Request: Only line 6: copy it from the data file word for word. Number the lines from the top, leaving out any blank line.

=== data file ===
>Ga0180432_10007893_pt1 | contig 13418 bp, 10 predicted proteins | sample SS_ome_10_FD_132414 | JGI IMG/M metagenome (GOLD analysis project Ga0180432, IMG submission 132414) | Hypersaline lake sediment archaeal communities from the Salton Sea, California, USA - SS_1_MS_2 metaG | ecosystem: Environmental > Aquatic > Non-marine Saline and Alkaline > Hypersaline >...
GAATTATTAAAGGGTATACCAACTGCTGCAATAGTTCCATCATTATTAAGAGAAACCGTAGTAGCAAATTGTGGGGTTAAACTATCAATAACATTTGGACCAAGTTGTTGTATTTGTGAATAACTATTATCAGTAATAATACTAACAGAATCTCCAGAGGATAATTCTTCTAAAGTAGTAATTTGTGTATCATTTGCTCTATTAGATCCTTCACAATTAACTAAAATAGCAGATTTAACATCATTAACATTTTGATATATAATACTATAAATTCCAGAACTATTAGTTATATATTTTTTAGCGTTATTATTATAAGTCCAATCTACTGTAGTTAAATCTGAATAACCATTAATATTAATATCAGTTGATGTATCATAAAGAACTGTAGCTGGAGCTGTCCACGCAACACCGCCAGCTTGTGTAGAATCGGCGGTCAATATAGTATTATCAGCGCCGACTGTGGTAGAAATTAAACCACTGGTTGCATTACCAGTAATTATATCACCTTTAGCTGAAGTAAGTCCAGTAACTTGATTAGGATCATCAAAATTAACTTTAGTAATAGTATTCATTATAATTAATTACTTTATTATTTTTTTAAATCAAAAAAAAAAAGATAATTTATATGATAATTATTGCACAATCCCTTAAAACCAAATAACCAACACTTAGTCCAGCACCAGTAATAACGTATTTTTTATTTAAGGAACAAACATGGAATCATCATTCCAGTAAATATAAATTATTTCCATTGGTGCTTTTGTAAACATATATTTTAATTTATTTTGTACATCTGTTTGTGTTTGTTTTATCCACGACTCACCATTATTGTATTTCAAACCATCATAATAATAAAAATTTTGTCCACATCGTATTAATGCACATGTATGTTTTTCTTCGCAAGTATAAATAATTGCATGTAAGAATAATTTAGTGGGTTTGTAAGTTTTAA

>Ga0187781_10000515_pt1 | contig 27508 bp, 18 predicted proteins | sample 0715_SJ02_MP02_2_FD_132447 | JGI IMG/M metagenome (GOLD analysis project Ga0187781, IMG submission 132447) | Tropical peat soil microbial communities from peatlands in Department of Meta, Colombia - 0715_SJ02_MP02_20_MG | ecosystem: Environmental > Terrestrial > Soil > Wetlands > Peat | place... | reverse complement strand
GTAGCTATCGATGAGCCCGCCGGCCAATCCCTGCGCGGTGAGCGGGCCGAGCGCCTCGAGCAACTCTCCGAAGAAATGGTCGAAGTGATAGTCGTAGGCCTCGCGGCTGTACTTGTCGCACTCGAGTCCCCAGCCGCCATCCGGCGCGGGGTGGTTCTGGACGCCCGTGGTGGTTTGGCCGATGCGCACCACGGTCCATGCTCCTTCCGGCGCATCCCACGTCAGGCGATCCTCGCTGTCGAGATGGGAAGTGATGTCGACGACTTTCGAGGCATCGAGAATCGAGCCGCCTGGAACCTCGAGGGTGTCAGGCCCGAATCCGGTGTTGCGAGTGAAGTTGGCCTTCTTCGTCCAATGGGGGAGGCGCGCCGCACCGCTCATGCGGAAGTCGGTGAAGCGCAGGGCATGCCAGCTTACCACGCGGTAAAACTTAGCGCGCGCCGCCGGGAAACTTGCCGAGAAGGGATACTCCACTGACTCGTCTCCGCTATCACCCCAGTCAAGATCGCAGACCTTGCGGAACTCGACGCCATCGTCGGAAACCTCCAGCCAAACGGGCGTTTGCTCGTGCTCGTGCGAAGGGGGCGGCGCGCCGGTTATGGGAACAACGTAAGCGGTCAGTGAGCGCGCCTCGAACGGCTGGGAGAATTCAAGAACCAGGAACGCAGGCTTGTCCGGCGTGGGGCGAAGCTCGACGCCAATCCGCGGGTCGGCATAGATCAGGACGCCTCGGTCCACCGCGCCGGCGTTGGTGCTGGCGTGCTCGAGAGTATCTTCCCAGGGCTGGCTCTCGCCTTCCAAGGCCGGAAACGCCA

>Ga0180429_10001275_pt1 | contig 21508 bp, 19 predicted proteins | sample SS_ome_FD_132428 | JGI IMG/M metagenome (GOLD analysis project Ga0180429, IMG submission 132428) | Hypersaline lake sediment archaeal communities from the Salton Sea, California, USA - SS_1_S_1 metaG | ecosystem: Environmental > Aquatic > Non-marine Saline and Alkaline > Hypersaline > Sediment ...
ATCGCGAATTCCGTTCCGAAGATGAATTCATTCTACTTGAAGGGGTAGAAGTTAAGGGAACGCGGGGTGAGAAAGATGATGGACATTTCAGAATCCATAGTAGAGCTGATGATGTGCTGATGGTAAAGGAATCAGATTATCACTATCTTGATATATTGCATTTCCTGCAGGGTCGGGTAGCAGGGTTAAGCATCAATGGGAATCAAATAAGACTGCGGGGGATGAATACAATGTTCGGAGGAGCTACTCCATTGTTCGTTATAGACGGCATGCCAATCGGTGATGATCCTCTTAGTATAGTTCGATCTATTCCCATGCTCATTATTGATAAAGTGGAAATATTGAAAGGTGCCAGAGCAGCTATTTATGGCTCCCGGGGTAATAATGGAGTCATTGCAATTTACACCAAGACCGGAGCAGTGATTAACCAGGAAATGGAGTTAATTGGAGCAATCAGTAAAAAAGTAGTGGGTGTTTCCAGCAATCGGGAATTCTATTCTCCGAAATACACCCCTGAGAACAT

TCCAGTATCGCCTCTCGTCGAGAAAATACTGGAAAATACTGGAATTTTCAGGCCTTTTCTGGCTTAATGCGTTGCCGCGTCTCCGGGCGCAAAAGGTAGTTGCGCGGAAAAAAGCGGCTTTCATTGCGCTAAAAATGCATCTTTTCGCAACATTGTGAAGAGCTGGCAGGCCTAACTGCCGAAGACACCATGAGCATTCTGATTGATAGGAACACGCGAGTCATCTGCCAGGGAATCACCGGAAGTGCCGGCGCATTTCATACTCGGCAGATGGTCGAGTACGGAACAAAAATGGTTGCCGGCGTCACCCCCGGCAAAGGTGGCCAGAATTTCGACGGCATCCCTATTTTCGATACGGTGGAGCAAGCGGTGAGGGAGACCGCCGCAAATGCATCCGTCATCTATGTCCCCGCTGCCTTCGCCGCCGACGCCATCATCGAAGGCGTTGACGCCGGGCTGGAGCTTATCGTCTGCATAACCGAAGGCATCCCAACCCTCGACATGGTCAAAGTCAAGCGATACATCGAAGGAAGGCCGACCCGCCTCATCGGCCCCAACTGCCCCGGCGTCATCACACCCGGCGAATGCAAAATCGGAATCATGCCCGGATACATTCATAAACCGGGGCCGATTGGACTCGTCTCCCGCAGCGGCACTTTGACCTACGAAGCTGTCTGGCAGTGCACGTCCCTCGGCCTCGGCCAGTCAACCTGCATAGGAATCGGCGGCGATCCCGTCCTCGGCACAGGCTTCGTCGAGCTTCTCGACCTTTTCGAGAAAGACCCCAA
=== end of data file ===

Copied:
ATCGCGAATTCCGTTCCGAAGATGAATTCATTCTACTTGAAGGGGTAGAAGTTAAGGGAACGCGGGGTGAGAAAGATGATGGACATTTCAGAATCCATAGTAGAGCTGATGATGTGCTGATGGTAAAGGAATCAGATTATCACTATCTTGATATATTGCATTTCCTGCAGGGTCGGGTAGCAGGGTTAAGCATCAATGGGAATCAAATAAGACTGCGGGGGATGAATACAATGTTCGGAGGAGCTACTCCATTGTTCGTTATAGACGGCATGCCAATCGGTGATGATCCTCTTAGTATAGTTCGATCTATTCCCATGCTCATTATTGATAAAGTGGAAATATTGAAAGGTGCCAGAGCAGCTATTTATGGCTCCCGGGGTAATAATGGAGTCATTGCAATTTACACCAAGACCGGAGCAGTGATTAACCAGGAAATGGAGTTAATTGGAGCAATCAGTAAAAAAGTAGTGGGTGTTTCCAGCAATCGGGAATTCTATTCTCCGAAATACACCCCTGAGAACAT